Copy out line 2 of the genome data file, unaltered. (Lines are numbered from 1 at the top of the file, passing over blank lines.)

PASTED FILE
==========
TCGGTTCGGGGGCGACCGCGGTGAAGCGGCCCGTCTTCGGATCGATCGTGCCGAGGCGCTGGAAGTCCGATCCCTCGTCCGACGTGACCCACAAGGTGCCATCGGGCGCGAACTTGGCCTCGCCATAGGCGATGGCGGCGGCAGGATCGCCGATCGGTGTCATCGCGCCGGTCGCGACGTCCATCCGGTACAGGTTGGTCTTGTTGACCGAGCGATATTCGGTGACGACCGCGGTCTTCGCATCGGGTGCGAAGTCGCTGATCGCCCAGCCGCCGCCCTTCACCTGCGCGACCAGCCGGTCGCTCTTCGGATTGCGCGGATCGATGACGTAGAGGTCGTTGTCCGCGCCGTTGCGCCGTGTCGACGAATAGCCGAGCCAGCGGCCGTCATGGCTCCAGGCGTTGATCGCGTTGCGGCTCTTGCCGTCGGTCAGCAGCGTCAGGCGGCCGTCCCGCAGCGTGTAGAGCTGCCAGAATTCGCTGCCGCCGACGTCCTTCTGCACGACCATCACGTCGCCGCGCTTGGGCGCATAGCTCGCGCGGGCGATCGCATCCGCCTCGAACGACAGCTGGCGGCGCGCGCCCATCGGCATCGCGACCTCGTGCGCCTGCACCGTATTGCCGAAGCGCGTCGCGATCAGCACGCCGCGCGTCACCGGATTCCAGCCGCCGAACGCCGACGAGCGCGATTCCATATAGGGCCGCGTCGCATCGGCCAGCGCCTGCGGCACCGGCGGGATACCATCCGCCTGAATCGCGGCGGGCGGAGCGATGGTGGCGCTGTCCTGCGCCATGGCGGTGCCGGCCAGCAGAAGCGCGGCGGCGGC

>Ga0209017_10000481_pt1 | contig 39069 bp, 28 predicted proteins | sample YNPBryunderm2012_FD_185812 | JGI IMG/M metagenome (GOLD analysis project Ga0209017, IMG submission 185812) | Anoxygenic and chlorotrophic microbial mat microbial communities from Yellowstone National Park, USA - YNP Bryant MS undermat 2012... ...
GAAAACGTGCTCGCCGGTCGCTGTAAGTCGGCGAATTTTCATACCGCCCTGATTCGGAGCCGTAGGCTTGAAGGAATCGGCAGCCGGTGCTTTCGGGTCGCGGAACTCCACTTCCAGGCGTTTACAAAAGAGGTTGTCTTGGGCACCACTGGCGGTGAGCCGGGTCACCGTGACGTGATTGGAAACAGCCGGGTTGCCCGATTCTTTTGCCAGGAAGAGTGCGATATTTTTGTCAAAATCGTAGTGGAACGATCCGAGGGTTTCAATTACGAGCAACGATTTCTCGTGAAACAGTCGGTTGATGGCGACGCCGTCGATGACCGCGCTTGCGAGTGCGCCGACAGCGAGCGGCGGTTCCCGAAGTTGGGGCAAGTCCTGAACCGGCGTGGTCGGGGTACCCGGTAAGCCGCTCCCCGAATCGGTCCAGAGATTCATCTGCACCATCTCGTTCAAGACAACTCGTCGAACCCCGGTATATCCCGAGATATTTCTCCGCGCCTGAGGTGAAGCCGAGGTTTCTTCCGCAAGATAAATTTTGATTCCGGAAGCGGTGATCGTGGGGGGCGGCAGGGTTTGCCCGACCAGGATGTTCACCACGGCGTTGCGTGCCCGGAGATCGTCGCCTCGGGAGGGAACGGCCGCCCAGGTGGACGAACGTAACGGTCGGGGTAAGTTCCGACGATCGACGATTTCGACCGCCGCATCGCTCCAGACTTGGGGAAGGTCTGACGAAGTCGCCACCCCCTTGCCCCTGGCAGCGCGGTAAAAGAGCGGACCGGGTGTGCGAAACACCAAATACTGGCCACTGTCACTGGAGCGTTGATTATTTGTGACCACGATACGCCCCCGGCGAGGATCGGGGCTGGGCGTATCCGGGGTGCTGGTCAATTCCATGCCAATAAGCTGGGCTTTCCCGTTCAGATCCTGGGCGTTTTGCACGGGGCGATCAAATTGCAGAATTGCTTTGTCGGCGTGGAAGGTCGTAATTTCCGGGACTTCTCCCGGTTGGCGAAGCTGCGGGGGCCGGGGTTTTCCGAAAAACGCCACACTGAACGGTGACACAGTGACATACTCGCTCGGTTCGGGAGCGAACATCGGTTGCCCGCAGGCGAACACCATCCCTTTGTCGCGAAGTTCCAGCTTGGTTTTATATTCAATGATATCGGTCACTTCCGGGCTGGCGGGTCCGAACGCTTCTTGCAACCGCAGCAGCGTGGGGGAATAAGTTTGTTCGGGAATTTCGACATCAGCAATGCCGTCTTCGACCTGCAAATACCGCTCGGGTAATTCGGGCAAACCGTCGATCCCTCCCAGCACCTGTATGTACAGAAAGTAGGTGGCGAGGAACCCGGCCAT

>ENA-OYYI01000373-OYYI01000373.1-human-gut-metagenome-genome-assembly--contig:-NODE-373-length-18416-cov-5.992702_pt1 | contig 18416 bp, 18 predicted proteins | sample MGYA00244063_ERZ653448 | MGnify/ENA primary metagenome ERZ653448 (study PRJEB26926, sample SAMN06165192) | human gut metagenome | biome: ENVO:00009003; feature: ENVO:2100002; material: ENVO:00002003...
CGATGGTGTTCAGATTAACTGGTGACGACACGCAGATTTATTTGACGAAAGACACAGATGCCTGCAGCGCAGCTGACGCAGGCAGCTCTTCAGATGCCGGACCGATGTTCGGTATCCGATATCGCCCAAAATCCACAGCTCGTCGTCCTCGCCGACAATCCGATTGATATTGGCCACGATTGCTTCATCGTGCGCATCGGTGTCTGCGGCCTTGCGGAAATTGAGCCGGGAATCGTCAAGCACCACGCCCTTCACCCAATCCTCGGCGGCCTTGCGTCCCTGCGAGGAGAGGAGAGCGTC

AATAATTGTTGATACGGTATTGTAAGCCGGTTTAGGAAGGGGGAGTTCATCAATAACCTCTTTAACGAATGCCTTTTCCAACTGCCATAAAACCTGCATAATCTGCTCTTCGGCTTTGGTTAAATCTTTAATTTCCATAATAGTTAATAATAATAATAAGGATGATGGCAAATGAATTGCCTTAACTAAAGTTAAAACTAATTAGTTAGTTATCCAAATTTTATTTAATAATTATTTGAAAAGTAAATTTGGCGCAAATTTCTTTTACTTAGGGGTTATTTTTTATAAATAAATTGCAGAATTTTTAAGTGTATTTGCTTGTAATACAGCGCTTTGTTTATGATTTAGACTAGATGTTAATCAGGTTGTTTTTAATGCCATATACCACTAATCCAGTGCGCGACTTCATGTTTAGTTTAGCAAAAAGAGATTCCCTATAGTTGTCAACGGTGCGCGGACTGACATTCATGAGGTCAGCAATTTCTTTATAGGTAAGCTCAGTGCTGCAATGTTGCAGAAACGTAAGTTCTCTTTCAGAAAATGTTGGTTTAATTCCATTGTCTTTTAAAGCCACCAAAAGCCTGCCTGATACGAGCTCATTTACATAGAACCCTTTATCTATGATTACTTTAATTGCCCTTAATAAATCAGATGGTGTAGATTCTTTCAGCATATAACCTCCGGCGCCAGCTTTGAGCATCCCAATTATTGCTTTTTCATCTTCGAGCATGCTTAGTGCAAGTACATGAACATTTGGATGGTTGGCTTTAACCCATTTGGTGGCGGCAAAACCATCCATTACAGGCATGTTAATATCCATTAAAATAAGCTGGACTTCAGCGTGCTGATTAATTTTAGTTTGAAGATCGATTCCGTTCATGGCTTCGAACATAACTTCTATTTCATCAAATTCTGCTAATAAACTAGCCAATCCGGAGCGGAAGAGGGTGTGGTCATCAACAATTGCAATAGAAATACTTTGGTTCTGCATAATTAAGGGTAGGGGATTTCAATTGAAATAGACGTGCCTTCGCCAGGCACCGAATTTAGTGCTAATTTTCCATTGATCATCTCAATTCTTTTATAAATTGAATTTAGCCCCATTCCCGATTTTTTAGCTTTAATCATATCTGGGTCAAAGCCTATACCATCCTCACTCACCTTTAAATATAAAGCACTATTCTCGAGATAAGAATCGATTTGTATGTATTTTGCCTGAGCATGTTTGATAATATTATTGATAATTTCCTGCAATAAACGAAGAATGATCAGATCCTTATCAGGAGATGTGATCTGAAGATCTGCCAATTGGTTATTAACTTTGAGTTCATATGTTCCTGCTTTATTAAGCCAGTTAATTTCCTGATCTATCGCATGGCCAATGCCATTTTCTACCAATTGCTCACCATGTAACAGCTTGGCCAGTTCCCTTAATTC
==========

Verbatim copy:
>Ga0209017_10000481_pt1 | contig 39069 bp, 28 predicted proteins | sample YNPBryunderm2012_FD_185812 | JGI IMG/M metagenome (GOLD analysis project Ga0209017, IMG submission 185812) | Anoxygenic and chlorotrophic microbial mat microbial communities from Yellowstone National Park, USA - YNP Bryant MS undermat 2012... ...